Wells Fargo & Co. has agreed to refund up to $10 million in fees to eligible military veterans who refinanced their mortgage with the bank, in settling a lawsuit that alleges the bank harmed veterans by charging improperly high fees on mortgages.
The lawsuit filed in the State Court of Troup County, Ga., claimed the bank failed to use reasonable care in assessing attorney fees when complying with the Veterans Administration's Interest Rate Reduction Refinancing Loan rules.
Veterans who refinanced with Wells Fargo between Jan. 20, 2004, and Oct. 7, 2010, are eligible for the refunds from the settlement.
Since the lawsuit allegation was raised, we have diligently worked with our veteran customers who inquired about their fees and we refunded them if there was an error in the third-party charges that were assessed, says Cara Heiden, co-president of Wells Fargo Home Mortgage. We hope that by settling this matter, we can demonstrate to veterans our steadfast commitment to doing right by them.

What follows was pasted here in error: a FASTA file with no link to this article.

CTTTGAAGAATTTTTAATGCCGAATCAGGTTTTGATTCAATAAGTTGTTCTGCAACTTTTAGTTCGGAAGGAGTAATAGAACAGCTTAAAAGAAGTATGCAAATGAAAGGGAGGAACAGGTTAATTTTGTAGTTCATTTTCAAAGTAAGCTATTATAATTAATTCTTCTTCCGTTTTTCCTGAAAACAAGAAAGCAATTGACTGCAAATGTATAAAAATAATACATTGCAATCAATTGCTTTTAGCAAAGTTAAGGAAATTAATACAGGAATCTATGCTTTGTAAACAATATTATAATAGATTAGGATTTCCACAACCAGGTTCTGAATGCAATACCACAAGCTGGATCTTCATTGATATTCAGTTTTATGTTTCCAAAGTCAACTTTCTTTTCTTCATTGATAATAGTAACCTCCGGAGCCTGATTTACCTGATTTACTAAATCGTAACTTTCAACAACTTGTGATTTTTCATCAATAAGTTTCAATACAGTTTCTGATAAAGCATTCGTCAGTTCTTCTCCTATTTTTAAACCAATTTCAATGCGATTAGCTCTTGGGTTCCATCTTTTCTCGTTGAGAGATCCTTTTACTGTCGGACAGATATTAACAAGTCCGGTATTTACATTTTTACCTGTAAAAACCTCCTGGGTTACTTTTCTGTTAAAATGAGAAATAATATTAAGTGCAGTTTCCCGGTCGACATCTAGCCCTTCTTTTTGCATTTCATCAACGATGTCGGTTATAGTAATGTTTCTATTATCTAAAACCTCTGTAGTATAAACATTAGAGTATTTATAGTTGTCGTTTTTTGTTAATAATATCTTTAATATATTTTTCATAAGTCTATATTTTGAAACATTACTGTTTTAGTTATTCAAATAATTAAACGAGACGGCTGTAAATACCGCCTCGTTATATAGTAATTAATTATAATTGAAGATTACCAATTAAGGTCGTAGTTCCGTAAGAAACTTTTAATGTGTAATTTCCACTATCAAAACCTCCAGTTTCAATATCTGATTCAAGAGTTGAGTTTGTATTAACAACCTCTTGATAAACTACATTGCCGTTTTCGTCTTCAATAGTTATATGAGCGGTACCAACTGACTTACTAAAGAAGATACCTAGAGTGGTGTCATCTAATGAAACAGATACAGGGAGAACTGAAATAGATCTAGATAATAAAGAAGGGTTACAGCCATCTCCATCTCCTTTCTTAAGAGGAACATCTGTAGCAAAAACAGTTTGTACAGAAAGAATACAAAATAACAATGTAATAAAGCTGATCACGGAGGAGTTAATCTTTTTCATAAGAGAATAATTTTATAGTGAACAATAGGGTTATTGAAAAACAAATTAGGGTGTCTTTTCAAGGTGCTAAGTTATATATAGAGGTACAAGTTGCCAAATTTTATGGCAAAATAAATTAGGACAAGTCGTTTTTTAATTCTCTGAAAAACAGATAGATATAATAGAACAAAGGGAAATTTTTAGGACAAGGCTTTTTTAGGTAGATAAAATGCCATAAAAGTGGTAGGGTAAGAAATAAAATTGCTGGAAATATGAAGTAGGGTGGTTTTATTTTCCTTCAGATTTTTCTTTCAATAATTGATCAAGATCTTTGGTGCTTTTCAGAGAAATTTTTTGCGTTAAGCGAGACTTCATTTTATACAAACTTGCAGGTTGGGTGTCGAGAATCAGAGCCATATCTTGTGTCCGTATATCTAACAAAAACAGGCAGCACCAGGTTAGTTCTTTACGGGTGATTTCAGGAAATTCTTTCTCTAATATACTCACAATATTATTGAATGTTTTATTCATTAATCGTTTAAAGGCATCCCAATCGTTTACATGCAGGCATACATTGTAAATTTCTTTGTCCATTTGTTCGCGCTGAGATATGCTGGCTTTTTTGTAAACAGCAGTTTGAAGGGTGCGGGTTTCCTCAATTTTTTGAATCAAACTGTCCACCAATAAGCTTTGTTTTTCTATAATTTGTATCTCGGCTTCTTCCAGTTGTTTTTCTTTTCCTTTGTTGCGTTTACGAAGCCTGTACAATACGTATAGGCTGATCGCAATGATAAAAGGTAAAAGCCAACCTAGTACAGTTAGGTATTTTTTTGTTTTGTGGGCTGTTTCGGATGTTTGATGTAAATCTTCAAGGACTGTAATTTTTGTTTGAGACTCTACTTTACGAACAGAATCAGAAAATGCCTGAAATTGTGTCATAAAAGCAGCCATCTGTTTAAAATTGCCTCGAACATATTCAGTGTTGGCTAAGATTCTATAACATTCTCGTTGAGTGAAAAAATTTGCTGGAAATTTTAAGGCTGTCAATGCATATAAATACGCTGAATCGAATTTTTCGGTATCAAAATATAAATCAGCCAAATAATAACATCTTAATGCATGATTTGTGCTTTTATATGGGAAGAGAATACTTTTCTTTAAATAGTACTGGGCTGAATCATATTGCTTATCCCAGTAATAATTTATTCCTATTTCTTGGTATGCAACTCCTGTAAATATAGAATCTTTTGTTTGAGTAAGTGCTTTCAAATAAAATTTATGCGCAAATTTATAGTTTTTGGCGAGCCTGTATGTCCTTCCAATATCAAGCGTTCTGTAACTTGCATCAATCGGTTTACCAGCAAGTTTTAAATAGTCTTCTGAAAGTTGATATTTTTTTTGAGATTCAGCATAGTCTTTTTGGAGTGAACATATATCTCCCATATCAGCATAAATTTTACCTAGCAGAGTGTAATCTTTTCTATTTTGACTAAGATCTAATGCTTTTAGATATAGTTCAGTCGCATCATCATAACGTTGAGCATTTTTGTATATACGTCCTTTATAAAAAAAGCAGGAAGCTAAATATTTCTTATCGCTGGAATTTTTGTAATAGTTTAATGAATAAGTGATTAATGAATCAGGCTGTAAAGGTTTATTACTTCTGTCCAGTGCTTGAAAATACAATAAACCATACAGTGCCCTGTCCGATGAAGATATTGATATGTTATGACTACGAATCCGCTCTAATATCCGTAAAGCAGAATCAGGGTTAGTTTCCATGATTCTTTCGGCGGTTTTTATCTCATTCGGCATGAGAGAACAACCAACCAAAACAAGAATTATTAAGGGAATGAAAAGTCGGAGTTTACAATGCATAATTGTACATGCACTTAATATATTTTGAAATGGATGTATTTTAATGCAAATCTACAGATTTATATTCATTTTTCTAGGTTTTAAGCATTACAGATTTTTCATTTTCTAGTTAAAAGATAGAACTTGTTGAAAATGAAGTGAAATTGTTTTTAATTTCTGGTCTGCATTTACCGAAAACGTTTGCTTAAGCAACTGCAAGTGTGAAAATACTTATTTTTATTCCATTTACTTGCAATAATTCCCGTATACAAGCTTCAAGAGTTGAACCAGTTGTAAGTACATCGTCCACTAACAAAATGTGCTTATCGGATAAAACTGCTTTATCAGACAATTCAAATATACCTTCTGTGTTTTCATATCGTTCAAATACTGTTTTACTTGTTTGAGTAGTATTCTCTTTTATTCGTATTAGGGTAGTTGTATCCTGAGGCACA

Banks have been fighting off a number of allegations in recent weeks that they’ve mishandled many mortgages for military families and vets.
J.P. Morgan Chase & Co. recently has apologized for overcharging at least 4,500 active service members and wrongly foreclosing on 18 military families.
Laws are in place for veterans and active duty military members to limit their interest rates and fees with mortgages and protect them from foreclosure.
Source: “Wells Fargo Settles Veteran-Related Suit for About $10 Million,” Dow Jones (Feb. 18, 2011)